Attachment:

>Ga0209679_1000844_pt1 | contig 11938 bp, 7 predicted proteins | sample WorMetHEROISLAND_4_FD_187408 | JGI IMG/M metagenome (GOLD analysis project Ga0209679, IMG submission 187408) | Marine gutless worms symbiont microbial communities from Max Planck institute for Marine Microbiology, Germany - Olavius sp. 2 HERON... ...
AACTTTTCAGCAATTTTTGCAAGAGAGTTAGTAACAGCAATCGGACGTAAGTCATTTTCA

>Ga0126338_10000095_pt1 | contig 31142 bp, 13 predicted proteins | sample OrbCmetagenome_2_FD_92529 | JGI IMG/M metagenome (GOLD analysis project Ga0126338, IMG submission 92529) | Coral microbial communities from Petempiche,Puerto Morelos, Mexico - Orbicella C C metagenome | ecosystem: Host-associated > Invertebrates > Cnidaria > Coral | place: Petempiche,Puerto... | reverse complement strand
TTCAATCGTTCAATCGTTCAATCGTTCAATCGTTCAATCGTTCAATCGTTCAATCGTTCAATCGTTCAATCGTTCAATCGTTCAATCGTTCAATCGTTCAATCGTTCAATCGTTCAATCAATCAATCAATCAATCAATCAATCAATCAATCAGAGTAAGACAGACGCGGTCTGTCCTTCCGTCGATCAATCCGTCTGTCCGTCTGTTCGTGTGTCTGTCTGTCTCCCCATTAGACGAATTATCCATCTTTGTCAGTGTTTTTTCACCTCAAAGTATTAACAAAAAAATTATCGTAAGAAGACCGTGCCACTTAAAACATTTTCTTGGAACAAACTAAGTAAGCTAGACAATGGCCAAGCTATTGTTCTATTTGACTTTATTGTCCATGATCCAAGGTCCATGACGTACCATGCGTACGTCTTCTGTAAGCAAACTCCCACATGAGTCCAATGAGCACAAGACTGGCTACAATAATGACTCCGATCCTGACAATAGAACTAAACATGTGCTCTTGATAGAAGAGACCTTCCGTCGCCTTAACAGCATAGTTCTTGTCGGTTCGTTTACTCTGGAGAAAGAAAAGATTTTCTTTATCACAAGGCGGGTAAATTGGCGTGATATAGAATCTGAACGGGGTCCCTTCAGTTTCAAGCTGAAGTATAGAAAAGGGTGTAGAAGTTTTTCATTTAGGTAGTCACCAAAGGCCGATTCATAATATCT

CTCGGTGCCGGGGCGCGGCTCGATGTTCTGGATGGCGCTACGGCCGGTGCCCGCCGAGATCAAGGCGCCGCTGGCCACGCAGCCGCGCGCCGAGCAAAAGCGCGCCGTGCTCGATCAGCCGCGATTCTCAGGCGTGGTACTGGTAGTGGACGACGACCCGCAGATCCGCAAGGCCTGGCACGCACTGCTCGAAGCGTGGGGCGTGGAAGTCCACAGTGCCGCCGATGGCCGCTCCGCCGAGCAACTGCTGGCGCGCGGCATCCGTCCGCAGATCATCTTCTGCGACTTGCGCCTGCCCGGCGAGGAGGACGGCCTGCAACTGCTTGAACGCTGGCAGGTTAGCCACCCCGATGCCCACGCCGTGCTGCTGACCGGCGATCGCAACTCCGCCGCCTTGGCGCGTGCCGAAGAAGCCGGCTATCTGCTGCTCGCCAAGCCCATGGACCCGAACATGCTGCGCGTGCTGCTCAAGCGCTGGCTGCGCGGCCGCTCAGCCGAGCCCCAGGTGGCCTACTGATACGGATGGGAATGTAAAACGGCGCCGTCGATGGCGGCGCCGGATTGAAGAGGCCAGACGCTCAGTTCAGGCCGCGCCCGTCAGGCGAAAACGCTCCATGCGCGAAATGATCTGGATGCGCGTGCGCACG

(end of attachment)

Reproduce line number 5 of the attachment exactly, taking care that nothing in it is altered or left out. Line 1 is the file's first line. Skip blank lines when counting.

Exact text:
CTCGGTGCCGGGGCGCGGCTCGATGTTCTGGATGGCGCTACGGCCGGTGCCCGCCGAGATCAAGGCGCCGCTGGCCACGCAGCCGCGCGCCGAGCAAAAGCGCGCCGTGCTCGATCAGCCGCGATTCTCAGGCGTGGTACTGGTAGTGGACGACGACCCGCAGATCCGCAAGGCCTGGCACGCACTGCTCGAAGCGTGGGGCGTGGAAGTCCACAGTGCCGCCGATGGCCGCTCCGCCGAGCAACTGCTGGCGCGCGGCATCCGTCCGCAGATCATCTTCTGCGACTTGCGCCTGCCCGGCGAGGAGGACGGCCTGCAACTGCTTGAACGCTGGCAGGTTAGCCACCCCGATGCCCACGCCGTGCTGCTGACCGGCGATCGCAACTCCGCCGCCTTGGCGCGTGCCGAAGAAGCCGGCTATCTGCTGCTCGCCAAGCCCATGGACCCGAACATGCTGCGCGTGCTGCTCAAGCGCTGGCTGCGCGGCCGCTCAGCCGAGCCCCAGGTGGCCTACTGATACGGATGGGAATGTAAAACGGCGCCGTCGATGGCGGCGCCGGATTGAAGAGGCCAGACGCTCAGTTCAGGCCGCGCCCGTCAGGCGAAAACGCTCCATGCGCGAAATGATCTGGATGCGCGTGCGCACG